Prior to native MS analysis, Mtb-SecBTA, Mtb-SecBTA/HigA1, and Mtb-SecBTA/HigA1/DNA samples were desalted in 200 mM ammonium acetate, pH 7 using Micro Bio-Spin devices (Bio-Rad, Marnes-la-Coquette, France) at molar concentrations of 11.8 µM (tetramer), 9.7 (hexamer), and 10.5 µM (heptamer), respectively. ChAD peptide stock solutions were prepared in the same buffer at a final concentration of 10.9 mM. ChAD peptide/Mtb-SecBTA molar ratios were from 0 to 20, corresponding to peptide concentrations ranging from 0 to 195 µM and a maximum of 20 peptide molecules per chaperone tetramer. For the interaction with Mtb-SecBTA/HigA1, molar ratios were chosen to cover a range from 0 to 16 peptide molecules per hexamer. The 13-mer C2, C3, and C7 peptides (see ref. 29) used as controls were prepared from concentrated stock solutions in water and diluted 100-fold in the ammonium acetate buffer to a final concentration of 112.5 µM and injected in the presence of Mtb-SecBTA at a ratio of 8 peptides per tetramer. All peptides were added to the chaperone or the chaperone–antitoxin complex right before injection. Samples were analyzed on a SYNAPT G2-Si mass spectrometer (Waters, Manchester, UK) running in positive ion mode and coupled to an automated chip-based nano-electrospray source (Triversa Nanomate, Advion Biosciences, Ithaca, NY, USA). The voltage applied to the chip and the cone voltage were set to 1.6 kV and 150 V, respectively. The instrument was calibrated with a 2 mg ml−1 cesium iodide solution in 50% isopropanol. Raw data were acquired with MassLynx 4.1 (Waters, Manchester, UK) and deconvoluted with UniDec67 using the following parameters: m/z range: 4000–8000 Th; subtract curved: 5; Gaussian smoothing: 10; bin every 10 Th; charge range: 10–30; mass range: 80,000–125,000 Da; sample mass: every 10 Da; peak FWHM: 10 Th; peak detection range: 250 Da, and peak detection threshold: 0.02–0.1. Kd values were obtained by fitting titration curves in the data collector utility from Unidec with the following parameters: “How to extract”: Local Max, “Number of proteins”: 1 (tetrameric concentration), “Number of Ligands”: 4, “Protein and Ligand Models”: All KD’s Free, “Binding Sites Per Proteins”: 4.

Hydrogen–deuterium exchange coupled to MS

Automated Hydrogen–Deuterium eXchange coupled to MS (HDX-MS) experiments were performed on a Synapt G2-Si mass spectrometer (Waters Scientific, Manchester, UK) coupled to a Twin HTS PAL dispensing and labeling robot (LEAP Technologies, Carborro, NC, USA) via a NanoAcquity system with HDX technology (Waters, Manchester, UK). Briefly, 5.2 µL of protein at 15 µM were diluted in 98.8 µL of protonated (for peptide mapping) or deuterated buffer (20 mM MES pD 6.5, 200 mM NaCl) and incubated at 20 °C for 0, 0.5, 5, 10, and 30 min. Totally, 99 µL were then transferred to vials containing 11 µL of pre-cooled quenching solution (500 mM glycine at pH 2.3). After 30 s quench, 105 µL were injected to a 100 µL loop. Proteins were digested on-line with a 2.1 mm × 30 mm EnzymateTM BEH Pepsin column (Waters Scientific, Manchester, UK). Peptides were desalted for 2 min on a C18 pre-column (Acquity UPLC BEH 1.7 µm, VANGUARD) and separated on a C18 column (Acquity UPLC BEH 1.7 µm, 1.0 × 100 mm) by a linear gradient (2–40% acetonitrile in 13 min). Experiments were run in duplicates and protonated buffer was injected between each duplicate to wash the column and avoid cross-over contamination. Starting concentrations were 35 µM for Mtb-SecBTA alone and in the presence of 8 molar equivalent of ChAD peptide (280 µM) and 18 µM for Mtb-SecBTA/HigA1. Peptide identification was performed with ProteinLynx Global SERVER (PLGS, Waters, Manchester, UK) based on the MSE data acquired on the nondeuterated samples. Peptides were filtered in DynamX 3.0 with the following parameters: peptides identified in at least 3 out of 5 acquisitions, 0.3 fragments per amino-acid, intensity threshold 1000.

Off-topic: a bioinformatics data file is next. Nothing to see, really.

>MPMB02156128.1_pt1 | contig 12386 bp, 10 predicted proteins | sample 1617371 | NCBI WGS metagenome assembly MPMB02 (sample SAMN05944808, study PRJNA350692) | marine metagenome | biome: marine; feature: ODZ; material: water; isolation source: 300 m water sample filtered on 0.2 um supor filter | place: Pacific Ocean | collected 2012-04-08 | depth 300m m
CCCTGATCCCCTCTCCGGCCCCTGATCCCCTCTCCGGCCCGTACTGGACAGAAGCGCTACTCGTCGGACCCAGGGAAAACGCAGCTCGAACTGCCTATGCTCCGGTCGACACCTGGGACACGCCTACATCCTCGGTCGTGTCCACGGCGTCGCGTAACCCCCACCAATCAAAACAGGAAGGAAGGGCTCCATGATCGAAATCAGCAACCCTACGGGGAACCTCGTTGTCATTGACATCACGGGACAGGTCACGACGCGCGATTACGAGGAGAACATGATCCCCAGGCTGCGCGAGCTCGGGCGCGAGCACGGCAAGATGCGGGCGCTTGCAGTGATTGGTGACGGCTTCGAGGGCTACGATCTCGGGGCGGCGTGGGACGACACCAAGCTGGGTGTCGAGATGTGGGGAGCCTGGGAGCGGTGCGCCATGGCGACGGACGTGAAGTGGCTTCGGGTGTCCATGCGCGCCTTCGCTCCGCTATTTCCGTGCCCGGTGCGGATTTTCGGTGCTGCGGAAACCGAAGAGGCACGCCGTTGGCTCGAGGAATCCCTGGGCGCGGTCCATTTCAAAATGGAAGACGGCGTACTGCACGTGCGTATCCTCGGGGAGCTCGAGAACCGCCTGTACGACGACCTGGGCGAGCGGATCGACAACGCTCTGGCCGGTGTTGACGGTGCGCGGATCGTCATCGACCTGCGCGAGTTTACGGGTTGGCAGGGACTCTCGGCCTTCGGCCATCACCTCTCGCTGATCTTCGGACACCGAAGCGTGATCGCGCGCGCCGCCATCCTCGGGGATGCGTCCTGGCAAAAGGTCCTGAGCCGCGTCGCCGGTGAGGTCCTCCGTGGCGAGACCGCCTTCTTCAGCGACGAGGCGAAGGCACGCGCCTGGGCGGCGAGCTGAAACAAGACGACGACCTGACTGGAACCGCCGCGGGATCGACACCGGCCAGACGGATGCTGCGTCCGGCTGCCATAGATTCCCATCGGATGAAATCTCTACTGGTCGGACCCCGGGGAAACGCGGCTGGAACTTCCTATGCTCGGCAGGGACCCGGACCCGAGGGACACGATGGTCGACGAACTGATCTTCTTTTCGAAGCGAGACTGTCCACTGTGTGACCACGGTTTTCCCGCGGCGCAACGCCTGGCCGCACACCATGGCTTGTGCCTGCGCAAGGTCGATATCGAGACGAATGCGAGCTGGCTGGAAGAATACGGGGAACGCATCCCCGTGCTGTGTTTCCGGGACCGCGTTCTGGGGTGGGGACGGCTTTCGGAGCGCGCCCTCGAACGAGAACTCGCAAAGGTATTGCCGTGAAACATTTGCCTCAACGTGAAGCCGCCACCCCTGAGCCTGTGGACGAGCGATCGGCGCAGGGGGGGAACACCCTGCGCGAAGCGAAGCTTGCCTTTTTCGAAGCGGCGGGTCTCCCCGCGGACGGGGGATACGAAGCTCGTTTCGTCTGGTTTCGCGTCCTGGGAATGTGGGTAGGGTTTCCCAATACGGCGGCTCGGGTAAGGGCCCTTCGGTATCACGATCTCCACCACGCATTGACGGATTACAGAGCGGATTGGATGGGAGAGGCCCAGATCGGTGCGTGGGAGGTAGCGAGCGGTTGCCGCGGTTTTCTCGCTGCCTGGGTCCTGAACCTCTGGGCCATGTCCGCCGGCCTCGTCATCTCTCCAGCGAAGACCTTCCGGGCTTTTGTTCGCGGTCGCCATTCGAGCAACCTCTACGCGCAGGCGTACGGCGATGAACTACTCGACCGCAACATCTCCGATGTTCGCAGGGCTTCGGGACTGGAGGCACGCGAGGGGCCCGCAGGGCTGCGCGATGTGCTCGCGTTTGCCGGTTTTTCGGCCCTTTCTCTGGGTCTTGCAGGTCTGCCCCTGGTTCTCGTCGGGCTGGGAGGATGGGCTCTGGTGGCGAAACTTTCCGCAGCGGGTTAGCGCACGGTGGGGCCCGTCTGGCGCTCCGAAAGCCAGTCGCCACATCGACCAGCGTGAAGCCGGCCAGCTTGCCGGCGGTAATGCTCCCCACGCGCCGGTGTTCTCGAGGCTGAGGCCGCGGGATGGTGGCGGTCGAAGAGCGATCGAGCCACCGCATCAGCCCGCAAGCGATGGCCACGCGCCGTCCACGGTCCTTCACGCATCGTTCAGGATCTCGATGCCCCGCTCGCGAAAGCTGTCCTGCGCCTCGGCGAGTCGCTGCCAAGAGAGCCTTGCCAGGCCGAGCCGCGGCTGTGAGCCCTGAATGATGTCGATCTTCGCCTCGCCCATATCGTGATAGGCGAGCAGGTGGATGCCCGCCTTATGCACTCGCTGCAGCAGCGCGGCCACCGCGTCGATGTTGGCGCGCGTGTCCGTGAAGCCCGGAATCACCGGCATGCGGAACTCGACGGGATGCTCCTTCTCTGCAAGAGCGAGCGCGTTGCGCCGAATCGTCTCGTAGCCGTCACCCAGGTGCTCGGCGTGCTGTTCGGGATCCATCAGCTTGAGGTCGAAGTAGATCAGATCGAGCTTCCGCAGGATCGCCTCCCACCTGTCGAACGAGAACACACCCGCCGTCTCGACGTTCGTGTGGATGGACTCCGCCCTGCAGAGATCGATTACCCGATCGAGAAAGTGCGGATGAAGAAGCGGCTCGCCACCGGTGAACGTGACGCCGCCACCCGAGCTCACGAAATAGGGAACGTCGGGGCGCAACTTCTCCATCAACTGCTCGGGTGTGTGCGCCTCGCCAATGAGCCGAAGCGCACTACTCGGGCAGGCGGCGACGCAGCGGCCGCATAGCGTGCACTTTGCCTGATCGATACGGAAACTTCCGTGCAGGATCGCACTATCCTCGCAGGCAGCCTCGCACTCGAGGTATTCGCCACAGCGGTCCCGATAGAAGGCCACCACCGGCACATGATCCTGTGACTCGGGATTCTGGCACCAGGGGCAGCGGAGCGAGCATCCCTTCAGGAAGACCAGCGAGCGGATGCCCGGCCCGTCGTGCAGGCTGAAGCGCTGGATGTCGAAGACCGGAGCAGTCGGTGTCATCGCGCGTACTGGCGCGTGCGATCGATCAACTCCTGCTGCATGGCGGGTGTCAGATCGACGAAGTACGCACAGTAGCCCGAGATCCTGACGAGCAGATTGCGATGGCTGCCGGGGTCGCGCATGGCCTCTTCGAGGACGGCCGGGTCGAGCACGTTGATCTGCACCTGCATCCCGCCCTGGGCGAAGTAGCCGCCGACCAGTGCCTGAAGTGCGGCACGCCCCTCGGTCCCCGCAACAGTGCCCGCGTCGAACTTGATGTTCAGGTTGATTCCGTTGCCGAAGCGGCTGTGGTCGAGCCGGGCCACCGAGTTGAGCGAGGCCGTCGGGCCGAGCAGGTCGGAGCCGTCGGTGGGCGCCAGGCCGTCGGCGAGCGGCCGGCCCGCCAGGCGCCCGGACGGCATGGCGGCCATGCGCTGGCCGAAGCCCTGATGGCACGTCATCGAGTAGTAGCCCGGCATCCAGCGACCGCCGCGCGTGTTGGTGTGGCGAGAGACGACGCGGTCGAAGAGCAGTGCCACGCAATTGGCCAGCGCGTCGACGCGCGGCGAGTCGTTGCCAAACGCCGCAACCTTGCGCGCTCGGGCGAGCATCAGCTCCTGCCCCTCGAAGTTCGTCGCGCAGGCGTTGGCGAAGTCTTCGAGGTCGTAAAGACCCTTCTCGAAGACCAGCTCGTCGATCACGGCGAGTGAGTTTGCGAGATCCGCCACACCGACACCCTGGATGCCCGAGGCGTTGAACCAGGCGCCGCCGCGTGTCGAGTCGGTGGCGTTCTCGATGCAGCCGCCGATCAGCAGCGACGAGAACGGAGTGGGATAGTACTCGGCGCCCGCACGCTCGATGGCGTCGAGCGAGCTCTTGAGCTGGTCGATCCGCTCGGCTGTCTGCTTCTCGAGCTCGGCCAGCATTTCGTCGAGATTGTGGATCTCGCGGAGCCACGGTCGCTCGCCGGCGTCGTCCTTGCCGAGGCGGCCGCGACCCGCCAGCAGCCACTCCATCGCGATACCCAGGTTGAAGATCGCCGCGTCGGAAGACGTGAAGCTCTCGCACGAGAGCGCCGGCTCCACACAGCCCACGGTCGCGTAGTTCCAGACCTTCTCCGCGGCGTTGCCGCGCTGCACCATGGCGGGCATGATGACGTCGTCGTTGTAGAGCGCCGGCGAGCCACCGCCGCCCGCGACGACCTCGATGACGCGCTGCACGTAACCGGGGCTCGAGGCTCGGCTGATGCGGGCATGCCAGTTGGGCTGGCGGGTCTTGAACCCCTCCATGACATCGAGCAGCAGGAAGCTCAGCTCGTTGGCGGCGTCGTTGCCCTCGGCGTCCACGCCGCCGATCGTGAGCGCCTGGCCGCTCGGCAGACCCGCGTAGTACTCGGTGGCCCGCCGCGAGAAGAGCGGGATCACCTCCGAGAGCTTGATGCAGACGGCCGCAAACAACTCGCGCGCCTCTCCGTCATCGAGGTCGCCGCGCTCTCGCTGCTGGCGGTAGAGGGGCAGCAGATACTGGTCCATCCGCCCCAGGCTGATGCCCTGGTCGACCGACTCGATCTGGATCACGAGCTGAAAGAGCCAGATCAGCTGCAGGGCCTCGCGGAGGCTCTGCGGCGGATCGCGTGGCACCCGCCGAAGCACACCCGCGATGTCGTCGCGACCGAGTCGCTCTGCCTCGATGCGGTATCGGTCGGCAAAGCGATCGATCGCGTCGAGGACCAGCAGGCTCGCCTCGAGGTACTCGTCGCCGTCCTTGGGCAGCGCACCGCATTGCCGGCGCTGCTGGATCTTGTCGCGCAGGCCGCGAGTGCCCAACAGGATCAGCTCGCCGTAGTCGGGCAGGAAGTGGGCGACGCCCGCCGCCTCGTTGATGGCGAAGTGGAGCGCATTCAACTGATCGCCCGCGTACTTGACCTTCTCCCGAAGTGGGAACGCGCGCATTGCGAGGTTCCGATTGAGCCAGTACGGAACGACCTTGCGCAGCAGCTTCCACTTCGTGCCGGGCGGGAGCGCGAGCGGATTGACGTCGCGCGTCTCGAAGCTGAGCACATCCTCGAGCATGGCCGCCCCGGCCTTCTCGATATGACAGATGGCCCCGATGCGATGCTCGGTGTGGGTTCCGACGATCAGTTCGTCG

Data availability

The atomic coordinates and structure factors have been deposited in the Protein Data Bank, Research Collaboratory for Structural Bioinformatics, Rutgers University, New Brunswick, NJ (code 5MTW). The HDX-MS and native MS data are available as files Supplementary Data 1 and Supplementary Data 2, respectively. The source data underlying Figs. 4b, d, e and 5c are provided as a Source Data file. Other data that support the findings of this study are available from the corresponding authors on request.

Additional information

Journal peer review information: Nature Communications thanks Joseph Gault, Damián Lobato-Márquez and the other anonymous reviewers for their contribution to the peer review of this work. Peer reviewer reports are available.

Publisher’s note: Springer Nature remains neutral with regard to jurisdictional claims in published maps and institutional affiliations.

Change history

  • 07 March 2019

    The original version of this Article contained errors in Figures 1 and 4. In Fig. 1b, the Mtb-SecBTA sequence was displayed incorrectly. In the inset panel within Fig. 4c, the y-axis of the graph incorrectly read (Q.Rg)2 × I(Q)//(0), and should have read (Q.Rg)2 × I(Q)/I(0). These errors have been corrected in both the PDF and HTML versions of the Article.

References

  1. 1.